I’ll be particularly interested in your comments, because it’s a topic I’ve had to discuss a lot recently when explaining our upcoming Symposium (taking place THIS Saturday). You see, I’ve tried hard to ensure we have a diversity of ideas represented. Indeed, one of the speakers is from the Ayn Rand Institute, which sometimes provokes a bit of a response.
For those wanting a recap, the Russian “Atlas Shrugged” author Ayn Rand (the philosopher behind the philosophy of Objectivism), was heavily influenced by the Classics, in particular by Aristotle. Nowadays she is sometimes dismissed as a darling of the right… but I feel this does Rand an injustice.
Watching her speak you can tell her mind is working on another plane from the rest of us… Being a genius doesn’t necessarily make Ayn right (think of the many philosophies proposed over the centuries!), but it does mean that you will certainly learn something by considering her ideas because she has a completely different perspective on things. Her views might reinforce some of your opinions or contradict them, but either way it is you, the reader, who will benefit from the experience.
Take, for example, her book on Capitalism…
The foundations of capitalism are being battered by a flood of altruism, which is a major cause of the modern world’s collapse…or so says Ayn Rand, a view so radically opposed to prevailing attitudes that it constitutes a major philosophic challenge. In this series of essays, Ayn Rand presents her stand on the persecution of big business, the causes of war, the default of conservatism, the evils of altruism, and the nature of individual rights.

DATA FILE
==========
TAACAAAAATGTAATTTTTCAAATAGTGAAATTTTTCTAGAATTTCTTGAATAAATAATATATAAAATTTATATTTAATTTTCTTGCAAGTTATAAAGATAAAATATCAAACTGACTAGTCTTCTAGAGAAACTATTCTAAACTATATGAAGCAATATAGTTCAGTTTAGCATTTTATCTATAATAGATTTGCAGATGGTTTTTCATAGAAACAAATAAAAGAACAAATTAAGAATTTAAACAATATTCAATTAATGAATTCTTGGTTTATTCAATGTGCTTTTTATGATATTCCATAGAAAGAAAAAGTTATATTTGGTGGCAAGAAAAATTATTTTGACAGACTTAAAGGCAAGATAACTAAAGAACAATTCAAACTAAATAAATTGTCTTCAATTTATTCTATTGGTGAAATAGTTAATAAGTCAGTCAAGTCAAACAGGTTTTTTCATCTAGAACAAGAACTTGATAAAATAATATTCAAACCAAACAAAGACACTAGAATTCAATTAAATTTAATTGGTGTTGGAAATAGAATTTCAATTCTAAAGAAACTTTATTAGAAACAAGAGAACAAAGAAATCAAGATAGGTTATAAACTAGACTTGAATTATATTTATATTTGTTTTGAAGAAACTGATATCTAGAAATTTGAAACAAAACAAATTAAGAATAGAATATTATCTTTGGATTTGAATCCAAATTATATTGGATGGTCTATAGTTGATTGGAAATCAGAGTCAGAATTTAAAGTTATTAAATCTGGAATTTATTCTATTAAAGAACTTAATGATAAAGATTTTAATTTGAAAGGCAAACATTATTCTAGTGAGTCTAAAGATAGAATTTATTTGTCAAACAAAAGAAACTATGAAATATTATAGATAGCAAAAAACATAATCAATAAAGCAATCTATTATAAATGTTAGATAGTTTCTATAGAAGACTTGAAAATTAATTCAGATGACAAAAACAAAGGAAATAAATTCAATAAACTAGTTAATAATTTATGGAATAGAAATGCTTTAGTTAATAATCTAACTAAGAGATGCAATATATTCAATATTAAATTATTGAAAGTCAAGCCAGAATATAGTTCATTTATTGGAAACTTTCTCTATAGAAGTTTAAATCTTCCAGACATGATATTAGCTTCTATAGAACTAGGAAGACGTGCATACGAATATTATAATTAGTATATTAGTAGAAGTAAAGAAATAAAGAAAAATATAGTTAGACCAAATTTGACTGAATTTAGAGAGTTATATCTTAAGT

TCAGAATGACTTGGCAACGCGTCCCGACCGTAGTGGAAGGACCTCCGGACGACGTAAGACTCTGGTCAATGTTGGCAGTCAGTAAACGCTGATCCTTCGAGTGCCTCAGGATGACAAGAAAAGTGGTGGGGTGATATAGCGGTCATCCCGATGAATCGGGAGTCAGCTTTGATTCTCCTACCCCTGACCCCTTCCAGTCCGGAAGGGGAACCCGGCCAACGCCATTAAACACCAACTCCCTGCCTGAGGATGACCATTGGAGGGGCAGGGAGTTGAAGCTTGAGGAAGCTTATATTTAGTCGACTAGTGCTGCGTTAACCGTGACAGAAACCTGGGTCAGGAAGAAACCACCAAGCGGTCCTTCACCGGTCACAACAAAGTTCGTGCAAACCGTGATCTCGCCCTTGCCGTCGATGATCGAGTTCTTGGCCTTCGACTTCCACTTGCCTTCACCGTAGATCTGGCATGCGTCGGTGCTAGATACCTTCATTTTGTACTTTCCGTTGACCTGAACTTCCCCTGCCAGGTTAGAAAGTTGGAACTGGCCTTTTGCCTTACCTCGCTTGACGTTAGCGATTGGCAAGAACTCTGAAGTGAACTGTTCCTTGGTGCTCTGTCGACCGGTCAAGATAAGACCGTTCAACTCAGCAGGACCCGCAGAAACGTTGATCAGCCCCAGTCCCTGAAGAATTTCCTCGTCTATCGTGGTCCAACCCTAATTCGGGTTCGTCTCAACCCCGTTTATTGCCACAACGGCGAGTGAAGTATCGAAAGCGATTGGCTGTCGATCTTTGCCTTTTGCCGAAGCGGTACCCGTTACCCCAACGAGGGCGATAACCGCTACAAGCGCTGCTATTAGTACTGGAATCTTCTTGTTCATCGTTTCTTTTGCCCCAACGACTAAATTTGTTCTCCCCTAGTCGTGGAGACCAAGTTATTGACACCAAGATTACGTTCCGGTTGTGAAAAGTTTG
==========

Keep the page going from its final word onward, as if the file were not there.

It is considered a challenging new look at modern society by one of the most provocative intellectuals on the American scene.
Classical Wisdom Symposium attendees will have the pleasure of hearing Aaron Smith of the Ayn Rand Institute speak on Sunday on Morality and Political Power.
Smith, who has a PhD in philosophy from John Hopkins University and specializes in ancient Greek philosophy, will discuss the need to interrogate and sometimes radically rethink our conception of morality.
If you wish to see Aaron speak and ask him yourself any questions, then make sure to get you tickets for the Symposium HERE.
It seems like most holidays start with a bit of throat clearing nowadays… Followed by a few caveats… and the inevitable, “well… actually…”.
I’m acutely aware of this because I’m regularly tasked with the job of explaining American holidays and their corresponding customs both to my five year old and local friends down here in Argentina.